Gardening Magazine

Earthing-up My Potatoes

By Mwillis
As most readers will know, I habitually grow my Early potatoes in large pots, inside some plastic mini-greenhouses.
Earthing-up my potatoes
With the benefit of this protection, the potato plants grow much more rapidly than if they were in the open air.

Earthing-up my potatoes

First Earlies "Annabelle" and "Juliette", covers temporarily removed

A couple of days ago I judged that these first ones were ready for earthing-up (known in the USA and some other places as "hilling").
The stems of this vigorous "Annabelle" plant were already standing up a few inches above the soil surface, and it is this that makes earthing-up desirable.

Earthing-up my potatoes

Before earthing-up

The actual tubers (potatoes) that you harvest from a potato plant grow on things called "stolons", which come out from the base of the plant, underneath the surface of the soil. It makes sense to ensure that they have a good depth of soil in which to develop, and earthing-up has the effect of stretching the stems, which theoretically allows for the formation of more stolons. You could achieve this by planting the seed-tuber quite deeply, but if the emerging shoots have a long way to travel before reaching the light they may become weakened. Because of this, when growing potatoes in containers I usually earth-up in two stages, though this is not strictly necessary.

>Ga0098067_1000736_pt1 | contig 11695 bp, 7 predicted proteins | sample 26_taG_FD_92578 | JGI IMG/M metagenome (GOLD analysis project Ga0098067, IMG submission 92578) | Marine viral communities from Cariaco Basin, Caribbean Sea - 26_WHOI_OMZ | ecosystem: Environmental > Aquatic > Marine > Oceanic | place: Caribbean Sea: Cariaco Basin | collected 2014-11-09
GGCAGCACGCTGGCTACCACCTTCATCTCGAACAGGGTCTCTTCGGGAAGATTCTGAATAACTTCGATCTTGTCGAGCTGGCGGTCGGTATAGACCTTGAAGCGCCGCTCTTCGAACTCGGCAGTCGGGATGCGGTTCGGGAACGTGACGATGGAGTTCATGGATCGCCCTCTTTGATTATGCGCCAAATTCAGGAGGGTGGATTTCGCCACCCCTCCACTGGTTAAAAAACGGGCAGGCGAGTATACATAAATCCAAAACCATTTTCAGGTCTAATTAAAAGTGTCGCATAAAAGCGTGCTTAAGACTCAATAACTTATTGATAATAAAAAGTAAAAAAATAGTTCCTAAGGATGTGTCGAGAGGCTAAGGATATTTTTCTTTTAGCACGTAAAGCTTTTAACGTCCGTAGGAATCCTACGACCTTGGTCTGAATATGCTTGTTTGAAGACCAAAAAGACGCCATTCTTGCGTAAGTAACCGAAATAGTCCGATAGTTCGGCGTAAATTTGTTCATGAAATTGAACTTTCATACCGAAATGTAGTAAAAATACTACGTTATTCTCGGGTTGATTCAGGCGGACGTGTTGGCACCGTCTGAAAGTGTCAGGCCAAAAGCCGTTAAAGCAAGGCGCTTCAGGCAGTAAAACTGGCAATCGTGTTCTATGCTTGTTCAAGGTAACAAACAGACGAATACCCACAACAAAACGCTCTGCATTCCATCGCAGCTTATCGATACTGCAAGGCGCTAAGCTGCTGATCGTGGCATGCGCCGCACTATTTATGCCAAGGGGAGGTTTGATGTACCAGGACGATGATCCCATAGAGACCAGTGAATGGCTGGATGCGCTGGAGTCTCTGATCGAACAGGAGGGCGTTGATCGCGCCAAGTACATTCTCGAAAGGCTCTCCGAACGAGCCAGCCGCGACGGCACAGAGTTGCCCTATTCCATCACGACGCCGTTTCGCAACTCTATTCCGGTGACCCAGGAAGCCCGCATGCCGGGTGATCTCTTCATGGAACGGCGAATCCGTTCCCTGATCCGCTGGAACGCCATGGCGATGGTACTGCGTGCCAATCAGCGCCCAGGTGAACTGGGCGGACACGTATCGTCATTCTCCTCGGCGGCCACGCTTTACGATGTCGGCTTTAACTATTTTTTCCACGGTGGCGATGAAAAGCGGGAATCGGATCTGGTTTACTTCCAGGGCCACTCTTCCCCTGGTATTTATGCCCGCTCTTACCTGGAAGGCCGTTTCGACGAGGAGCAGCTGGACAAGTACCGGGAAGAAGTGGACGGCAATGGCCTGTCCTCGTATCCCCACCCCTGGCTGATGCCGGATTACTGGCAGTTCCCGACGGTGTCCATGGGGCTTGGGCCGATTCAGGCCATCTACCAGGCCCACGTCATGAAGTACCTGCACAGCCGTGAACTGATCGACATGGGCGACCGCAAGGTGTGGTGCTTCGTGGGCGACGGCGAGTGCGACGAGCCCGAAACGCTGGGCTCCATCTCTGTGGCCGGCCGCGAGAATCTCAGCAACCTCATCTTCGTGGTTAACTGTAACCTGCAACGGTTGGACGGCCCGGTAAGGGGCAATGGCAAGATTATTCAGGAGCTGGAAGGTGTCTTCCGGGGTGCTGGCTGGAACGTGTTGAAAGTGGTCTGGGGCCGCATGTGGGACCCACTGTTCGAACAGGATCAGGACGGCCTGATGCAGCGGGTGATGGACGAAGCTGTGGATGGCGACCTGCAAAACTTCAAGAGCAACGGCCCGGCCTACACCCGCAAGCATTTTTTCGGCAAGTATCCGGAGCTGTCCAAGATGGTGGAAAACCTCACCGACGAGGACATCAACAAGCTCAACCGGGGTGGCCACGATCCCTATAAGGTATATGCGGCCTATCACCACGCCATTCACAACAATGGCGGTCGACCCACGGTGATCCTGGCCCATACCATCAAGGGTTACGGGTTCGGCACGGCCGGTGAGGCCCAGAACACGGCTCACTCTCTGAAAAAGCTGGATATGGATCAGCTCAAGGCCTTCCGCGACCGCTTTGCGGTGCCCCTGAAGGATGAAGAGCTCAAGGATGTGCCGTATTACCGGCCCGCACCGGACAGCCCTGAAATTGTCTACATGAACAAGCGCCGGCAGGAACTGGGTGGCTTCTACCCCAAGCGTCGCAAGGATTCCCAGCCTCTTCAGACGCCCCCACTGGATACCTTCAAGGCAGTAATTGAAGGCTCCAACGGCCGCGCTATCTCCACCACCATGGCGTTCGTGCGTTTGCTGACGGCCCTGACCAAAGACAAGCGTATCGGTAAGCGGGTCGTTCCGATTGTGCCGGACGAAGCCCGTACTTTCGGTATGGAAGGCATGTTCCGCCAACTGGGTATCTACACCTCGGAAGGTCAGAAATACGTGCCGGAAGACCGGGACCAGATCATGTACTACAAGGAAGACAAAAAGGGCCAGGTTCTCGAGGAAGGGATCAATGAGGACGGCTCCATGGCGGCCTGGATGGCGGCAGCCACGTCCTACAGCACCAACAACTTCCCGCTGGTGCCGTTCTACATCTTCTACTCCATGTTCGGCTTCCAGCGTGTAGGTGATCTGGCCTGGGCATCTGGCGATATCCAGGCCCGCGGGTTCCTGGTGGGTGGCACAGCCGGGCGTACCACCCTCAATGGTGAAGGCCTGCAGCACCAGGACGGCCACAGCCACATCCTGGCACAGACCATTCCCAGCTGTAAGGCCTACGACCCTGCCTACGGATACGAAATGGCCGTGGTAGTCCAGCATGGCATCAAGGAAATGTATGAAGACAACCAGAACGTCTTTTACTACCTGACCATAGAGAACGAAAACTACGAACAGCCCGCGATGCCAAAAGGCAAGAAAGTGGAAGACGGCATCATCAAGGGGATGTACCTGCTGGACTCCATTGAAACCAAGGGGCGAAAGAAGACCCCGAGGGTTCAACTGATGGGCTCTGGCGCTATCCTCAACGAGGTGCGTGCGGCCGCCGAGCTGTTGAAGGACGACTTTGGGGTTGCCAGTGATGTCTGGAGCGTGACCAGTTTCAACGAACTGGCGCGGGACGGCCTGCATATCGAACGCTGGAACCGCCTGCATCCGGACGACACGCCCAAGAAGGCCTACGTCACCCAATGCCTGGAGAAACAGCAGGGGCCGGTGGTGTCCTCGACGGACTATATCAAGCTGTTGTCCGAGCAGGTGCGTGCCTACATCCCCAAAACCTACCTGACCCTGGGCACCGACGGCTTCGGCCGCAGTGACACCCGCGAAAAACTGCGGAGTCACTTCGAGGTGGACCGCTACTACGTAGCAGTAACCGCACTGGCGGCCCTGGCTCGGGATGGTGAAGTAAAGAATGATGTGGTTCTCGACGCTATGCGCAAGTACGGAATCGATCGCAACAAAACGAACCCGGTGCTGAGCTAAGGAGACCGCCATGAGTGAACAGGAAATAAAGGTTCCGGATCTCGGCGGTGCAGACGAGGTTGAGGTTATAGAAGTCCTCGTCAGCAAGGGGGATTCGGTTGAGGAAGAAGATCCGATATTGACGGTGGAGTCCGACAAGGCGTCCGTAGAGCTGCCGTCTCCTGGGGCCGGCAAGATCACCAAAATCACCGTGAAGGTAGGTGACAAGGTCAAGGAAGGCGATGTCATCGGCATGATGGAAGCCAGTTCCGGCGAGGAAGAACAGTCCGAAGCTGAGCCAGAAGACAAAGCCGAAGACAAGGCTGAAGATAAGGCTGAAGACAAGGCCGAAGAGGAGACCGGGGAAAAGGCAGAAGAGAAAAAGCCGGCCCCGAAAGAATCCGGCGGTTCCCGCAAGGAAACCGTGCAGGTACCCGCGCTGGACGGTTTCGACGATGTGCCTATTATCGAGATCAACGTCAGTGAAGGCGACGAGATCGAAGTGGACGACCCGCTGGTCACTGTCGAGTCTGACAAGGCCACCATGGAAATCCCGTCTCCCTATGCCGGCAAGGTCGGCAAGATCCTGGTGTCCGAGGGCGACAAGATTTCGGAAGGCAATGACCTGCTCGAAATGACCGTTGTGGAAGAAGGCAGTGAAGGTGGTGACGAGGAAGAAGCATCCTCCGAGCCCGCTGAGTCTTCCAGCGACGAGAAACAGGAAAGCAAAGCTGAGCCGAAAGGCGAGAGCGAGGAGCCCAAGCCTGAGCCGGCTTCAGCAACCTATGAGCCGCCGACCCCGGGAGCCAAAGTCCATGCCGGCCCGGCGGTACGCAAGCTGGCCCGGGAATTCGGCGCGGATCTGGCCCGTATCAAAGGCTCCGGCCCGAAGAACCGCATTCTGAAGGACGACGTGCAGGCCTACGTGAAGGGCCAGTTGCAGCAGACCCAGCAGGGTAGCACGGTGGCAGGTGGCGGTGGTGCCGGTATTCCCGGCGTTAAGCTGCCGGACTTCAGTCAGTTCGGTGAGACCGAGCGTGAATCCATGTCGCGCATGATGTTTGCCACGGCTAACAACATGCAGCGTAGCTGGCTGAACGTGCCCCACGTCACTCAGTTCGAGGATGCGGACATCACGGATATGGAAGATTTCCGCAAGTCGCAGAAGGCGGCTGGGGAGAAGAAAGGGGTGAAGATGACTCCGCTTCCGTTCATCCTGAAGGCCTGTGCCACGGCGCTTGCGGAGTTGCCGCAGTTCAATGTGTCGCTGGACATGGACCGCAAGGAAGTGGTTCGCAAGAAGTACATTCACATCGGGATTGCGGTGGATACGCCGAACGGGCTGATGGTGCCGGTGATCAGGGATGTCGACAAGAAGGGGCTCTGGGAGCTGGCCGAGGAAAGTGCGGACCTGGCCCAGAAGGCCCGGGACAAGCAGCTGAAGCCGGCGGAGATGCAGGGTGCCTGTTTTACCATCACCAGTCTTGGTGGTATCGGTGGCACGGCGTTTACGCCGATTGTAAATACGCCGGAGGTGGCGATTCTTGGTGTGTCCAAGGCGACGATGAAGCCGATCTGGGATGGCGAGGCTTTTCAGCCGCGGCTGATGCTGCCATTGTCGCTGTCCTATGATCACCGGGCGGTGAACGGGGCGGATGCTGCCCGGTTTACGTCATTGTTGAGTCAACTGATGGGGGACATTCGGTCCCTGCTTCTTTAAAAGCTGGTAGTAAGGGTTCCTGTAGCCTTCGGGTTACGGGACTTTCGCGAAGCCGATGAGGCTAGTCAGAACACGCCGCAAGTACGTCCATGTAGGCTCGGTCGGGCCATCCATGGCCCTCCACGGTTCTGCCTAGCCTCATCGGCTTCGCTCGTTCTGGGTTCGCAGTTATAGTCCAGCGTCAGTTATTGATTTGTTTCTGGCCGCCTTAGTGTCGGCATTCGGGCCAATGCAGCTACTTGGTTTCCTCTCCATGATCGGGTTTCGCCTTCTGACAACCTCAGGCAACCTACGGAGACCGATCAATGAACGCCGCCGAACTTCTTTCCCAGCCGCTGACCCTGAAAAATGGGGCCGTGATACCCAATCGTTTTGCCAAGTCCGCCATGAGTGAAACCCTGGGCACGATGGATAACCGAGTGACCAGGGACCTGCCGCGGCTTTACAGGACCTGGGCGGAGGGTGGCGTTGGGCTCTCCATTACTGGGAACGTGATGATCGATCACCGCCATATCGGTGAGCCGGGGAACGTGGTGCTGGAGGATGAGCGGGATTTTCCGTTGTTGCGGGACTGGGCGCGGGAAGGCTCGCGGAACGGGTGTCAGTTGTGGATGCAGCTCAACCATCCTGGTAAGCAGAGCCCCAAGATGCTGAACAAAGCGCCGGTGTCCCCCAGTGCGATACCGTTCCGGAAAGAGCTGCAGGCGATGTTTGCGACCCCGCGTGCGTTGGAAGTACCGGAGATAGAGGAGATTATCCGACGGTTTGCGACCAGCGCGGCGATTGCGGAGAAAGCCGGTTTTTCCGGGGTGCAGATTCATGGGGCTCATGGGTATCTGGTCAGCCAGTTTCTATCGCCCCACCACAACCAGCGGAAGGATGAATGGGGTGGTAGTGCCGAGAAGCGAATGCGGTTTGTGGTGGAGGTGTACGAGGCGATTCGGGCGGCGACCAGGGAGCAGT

Here is the same plant, after another couple of inches of nice rich home-made compost have been added to the pot. The leaves are still exposed. but no stem is showing now.

Earthing-up my potatoes

After earthing-up

This pot has two "Annabelle" plants in it, and they are clearly ready for the treatment too.
Earthing-up my potatoes

Here they are afterwards, nearly buried again:
Earthing-up my potatoes

If like me you grow your potatoes under plastic or glass, don't forget to check them frequently to make sure their soil / compost is still moist. Potatoes hate dry soil, and if they don't get enough water they will inevitably produce a poor crop. Growing them in compost rather than soil helps with moisture-retention. The presence in the compost of plentiful organic matter also helps to prevent the tubers getting the disease called Scab.

Back to Featured Articles on Logo Paperblog